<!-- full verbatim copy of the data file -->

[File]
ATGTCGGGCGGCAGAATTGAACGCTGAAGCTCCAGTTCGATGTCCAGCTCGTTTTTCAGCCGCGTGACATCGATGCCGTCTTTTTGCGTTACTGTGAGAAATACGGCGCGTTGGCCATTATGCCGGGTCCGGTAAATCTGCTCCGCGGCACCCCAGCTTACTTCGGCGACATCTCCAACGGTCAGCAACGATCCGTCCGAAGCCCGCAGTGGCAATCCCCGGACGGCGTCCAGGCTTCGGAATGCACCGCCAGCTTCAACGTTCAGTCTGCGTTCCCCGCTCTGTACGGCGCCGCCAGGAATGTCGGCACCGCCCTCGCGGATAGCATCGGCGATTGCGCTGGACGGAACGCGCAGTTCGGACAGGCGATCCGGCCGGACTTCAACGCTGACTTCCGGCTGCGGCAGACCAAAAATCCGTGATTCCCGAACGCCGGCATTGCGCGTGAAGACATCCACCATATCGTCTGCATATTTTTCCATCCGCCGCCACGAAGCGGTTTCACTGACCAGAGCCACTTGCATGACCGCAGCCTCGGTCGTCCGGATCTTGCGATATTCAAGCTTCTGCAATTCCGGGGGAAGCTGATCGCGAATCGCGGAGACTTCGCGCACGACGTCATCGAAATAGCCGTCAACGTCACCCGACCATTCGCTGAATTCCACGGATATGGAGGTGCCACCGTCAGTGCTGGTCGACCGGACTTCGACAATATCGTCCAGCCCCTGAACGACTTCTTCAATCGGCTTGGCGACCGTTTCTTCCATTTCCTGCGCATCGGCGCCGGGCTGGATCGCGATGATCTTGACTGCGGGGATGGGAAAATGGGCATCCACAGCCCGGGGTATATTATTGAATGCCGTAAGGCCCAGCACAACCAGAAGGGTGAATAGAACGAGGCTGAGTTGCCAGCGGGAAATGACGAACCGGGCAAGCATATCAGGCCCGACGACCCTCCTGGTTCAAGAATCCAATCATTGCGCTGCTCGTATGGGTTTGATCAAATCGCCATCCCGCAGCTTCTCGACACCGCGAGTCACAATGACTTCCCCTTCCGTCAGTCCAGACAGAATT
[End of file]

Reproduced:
ATGTCGGGCGGCAGAATTGAACGCTGAAGCTCCAGTTCGATGTCCAGCTCGTTTTTCAGCCGCGTGACATCGATGCCGTCTTTTTGCGTTACTGTGAGAAATACGGCGCGTTGGCCATTATGCCGGGTCCGGTAAATCTGCTCCGCGGCACCCCAGCTTACTTCGGCGACATCTCCAACGGTCAGCAACGATCCGTCCGAAGCCCGCAGTGGCAATCCCCGGACGGCGTCCAGGCTTCGGAATGCACCGCCAGCTTCAACGTTCAGTCTGCGTTCCCCGCTCTGTACGGCGCCGCCAGGAATGTCGGCACCGCCCTCGCGGATAGCATCGGCGATTGCGCTGGACGGAACGCGCAGTTCGGACAGGCGATCCGGCCGGACTTCAACGCTGACTTCCGGCTGCGGCAGACCAAAAATCCGTGATTCCCGAACGCCGGCATTGCGCGTGAAGACATCCACCATATCGTCTGCATATTTTTCCATCCGCCGCCACGAAGCGGTTTCACTGACCAGAGCCACTTGCATGACCGCAGCCTCGGTCGTCCGGATCTTGCGATATTCAAGCTTCTGCAATTCCGGGGGAAGCTGATCGCGAATCGCGGAGACTTCGCGCACGACGTCATCGAAATAGCCGTCAACGTCACCCGACCATTCGCTGAATTCCACGGATATGGAGGTGCCACCGTCAGTGCTGGTCGACCGGACTTCGACAATATCGTCCAGCCCCTGAACGACTTCTTCAATCGGCTTGGCGACCGTTTCTTCCATTTCCTGCGCATCGGCGCCGGGCTGGATCGCGATGATCTTGACTGCGGGGATGGGAAAATGGGCATCCACAGCCCGGGGTATATTATTGAATGCCGTAAGGCCCAGCACAACCAGAAGGGTGAATAGAACGAGGCTGAGTTGCCAGCGGGAAATGACGAACCGGGCAAGCATATCAGGCCCGACGACCCTCCTGGTTCAAGAATCCAATCATTGCGCTGCTCGTATGGGTTTGATCAAATCGCCATCCCGCAGCTTCTCGACACCGCGAGTCACAATGACTTCCCCTTCCGTCAGTCCAGACAGAATT